Face it–people are different. They have different needs, wants, and desires. I believe that a better understanding of what motivates you will not only help you clarify your career goals and path, but can help you better understand what motivates your team. Those of you who follow my posts know that I like taking (potentially) complex concepts and making them very simple. As such, I want to share with you what I call the Corporate Wise Man Motivation Model (or CWM Model for short). Basically, I think there are three main motivators: Money, Power, and Fame. You can use these three motivators on a simple radar/spider web chart to understand what combination of these motivators apply to you and how you can manage your career, finances, and activities in life to maximize your fulfillment. The model is simple: you rate yourself on a 0-5 point scale for each attribute where 0 is low and 5 is high. You can then simply create a web chart in excel to chart where you fall. A quick breakdown for each attribute:
- Money. This is the extent to which you are motivated by money where 0 is “I’m not in it for the money” and 5 is “money is a major motivation for me.”
- Power. This is the extent to which you like to be in control, calling the shots, and responsible for large teams.
- Fame. This is the extent to which you like recognition and high profile jobs and assignments.
Clearly, these attributes are not mutually exclusive and many people can rate highly on each attribute. Other people (myself included) are more one-dimensional and are really looking to maximize only one of the three attributes.
A couple of questions you are probably thinking:
Doesn’t everybody want all of these things?
Surprisingly, the answer is no. If I am being honest, I personally,am only interested in the money aspect of the corporate world. I have had large teams and small teams, and am happy with either. Also, I have had high-profile assignments and more “blend into the background” assignments and am indifferent between the two. My main motivator is money so I manage my career to maximize my pay.
By contrast, one of my best friends is a very senior executive at a Fortune 50 company. His wife is a physician who is very well compensated. My friend puts in very long hours but for him it’s not about the money, it’s about the fame. He likes working with C-suite executives at his current company and aspires to a bigger job because of the prestige it brings. My friend is managing his career to find positions where he can interact with C-suite executives of customer and partner companies.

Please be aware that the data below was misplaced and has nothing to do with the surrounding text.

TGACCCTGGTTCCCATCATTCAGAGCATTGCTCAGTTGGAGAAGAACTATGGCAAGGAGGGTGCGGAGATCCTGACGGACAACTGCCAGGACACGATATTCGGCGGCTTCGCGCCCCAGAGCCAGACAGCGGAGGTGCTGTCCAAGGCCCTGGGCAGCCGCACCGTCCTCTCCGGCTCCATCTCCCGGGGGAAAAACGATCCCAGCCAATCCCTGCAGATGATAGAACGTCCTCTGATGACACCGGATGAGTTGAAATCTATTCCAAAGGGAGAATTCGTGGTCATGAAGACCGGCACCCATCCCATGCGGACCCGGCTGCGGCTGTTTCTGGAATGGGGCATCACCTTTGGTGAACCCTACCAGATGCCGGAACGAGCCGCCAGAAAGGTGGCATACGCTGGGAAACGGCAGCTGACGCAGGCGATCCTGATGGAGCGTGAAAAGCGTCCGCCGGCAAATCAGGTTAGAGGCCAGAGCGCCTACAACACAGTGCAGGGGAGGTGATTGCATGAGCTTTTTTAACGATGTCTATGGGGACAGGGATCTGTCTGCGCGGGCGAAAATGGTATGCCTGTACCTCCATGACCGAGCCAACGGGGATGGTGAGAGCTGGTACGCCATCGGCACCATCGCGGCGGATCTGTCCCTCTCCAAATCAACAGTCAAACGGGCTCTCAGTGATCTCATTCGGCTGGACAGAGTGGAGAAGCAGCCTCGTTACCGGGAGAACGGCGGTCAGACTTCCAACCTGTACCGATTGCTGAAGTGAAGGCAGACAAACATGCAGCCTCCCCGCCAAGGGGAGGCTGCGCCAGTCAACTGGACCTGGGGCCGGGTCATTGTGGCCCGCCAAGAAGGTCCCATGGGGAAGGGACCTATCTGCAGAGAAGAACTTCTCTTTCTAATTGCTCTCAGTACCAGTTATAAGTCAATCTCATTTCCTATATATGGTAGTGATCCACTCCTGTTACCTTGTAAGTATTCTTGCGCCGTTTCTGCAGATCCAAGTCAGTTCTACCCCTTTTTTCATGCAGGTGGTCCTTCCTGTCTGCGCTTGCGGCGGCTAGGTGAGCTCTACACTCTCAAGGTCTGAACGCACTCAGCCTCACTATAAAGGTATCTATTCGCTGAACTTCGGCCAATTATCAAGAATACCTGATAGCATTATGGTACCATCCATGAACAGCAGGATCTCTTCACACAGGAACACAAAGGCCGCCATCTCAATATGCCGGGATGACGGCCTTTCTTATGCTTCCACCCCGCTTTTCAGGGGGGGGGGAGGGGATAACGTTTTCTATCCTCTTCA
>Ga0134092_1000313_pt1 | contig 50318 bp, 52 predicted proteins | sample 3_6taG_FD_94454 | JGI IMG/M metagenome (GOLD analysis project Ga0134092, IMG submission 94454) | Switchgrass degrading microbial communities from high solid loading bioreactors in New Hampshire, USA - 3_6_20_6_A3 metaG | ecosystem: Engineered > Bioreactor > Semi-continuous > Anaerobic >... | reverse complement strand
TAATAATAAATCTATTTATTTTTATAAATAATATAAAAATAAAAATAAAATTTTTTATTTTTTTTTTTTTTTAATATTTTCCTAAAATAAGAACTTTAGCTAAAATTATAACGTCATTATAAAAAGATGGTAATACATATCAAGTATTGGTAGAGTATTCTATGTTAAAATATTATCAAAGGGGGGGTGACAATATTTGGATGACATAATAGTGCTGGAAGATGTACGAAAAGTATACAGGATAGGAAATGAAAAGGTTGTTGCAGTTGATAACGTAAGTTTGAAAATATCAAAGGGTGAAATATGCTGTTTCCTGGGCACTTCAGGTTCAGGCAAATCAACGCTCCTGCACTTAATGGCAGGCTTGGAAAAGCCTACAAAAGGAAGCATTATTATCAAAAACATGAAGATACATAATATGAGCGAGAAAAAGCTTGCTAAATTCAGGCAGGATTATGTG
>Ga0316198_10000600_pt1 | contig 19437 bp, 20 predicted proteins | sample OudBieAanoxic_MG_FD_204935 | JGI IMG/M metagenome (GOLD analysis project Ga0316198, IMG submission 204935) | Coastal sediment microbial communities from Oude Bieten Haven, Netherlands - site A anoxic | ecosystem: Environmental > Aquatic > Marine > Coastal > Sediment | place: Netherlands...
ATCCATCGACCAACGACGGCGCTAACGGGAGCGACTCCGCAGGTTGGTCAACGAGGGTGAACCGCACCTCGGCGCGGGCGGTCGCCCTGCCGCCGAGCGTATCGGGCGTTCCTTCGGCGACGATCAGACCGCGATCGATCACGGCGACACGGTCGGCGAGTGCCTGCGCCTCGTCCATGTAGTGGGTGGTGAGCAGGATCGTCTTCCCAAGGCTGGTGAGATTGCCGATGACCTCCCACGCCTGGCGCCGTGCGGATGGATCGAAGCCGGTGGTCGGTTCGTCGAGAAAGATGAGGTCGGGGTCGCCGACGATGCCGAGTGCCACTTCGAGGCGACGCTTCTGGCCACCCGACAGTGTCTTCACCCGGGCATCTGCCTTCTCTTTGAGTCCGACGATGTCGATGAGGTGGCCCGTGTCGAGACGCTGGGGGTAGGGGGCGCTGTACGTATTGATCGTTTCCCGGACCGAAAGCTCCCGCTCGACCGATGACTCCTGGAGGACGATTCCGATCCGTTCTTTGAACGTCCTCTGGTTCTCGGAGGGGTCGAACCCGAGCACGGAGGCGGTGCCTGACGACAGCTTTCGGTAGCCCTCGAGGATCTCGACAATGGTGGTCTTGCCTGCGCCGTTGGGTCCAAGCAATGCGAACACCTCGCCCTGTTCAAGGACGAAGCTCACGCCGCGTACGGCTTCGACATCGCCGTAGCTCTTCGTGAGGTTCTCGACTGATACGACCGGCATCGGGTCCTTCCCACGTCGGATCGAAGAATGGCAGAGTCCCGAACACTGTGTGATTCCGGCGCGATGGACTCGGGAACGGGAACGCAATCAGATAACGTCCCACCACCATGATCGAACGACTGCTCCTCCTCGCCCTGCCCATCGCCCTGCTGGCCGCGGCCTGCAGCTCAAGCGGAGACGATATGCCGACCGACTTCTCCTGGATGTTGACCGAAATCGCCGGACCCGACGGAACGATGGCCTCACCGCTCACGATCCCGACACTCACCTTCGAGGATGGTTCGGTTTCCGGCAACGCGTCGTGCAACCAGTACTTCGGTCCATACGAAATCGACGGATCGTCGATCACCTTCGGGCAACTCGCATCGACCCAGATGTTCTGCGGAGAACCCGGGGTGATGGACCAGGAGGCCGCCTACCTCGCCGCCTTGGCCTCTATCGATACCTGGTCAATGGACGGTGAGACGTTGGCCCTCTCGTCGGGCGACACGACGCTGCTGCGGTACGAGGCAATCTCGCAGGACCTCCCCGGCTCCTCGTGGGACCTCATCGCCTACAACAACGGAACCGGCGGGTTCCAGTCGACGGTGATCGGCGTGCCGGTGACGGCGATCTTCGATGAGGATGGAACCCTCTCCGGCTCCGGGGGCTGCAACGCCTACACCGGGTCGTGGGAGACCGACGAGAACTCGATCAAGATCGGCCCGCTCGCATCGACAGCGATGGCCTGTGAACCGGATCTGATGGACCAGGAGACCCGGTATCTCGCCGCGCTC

Another example: One of my direct reports is very sensitive to the number of direct reports he has. He works very hard, puts in long hours, and I have confronted him about burnout and proposed solutions that would reduce the size of his team. His response is very telling–he gets his motivation from being in control of a large team and having a meaningful impact on the business. His motivation stems from power and he is managing his career to lead to more powerful positions.
Money, power, fame… this all sounds so negative!
Not so fast. Many people (myself included) want money because it leads to increased freedom to do the things I want to do in order to live a fulfilling life (travel, charity, spend time with family, etc.). The money to me is just an enabler for me to live the life I want to live. I like to think of people who are high money low “everything else” as the quiet “millionaire” next door, the down to earth person who quietly saves but drives an old Honda and lives in a modest house.
Power sounds negative, but the people who seek power tend to be change agents–they have a vision and are willing to work tirelessly to achieve it. Many of my friends who are high on the power spectrum invest their time coaching their kids sports teams or on boards of charitable organizations. They want their life to have meaning which, for them, means leaving a legacy. The archetypical high power, low everything else would be a politician. Politicians spend a lot of time and energy to get a job that doesn’t pay well but allows them to be involved in weighty, important decisions (this is not meant to be a negative example…)
Fame is similar. You know the type, the consummate extrovert who likes to be in the middle of the action and feeds off the attention. There is nothing wrong with this! These people can’t sit still and quickly get bored when hidden away. When you think of high fame, low everything else people, think of reality TV stars. You know, the people who may not make a lot of money but are really excited to be on TV (again, not meant to be a negative example).
Finally, to round out the discussion, people can be high or low on any or all of the attributes. One key point is that to become a C level leader within a very large (especially public) corporation, you probably need to be very high on all three attributes as C-level executives need to be able to successfully manage large amounts of money, power and fame.
Common CEO Profile… Surprised?
I know that I will never be the CEO of a fortune 100 company. How do I know this? Well, because I don’t want to be. I am not geeked out enough by power and fame to want the job to begin with.
I hope you find this frame-work useful for thinking about what motivates you and how knowing this can shape your career goals and aspirations. Also, try to use this model to understand the motivations of your peers, direct reports and management. The insights can help you communicate more effectively in language and terms that will resonate.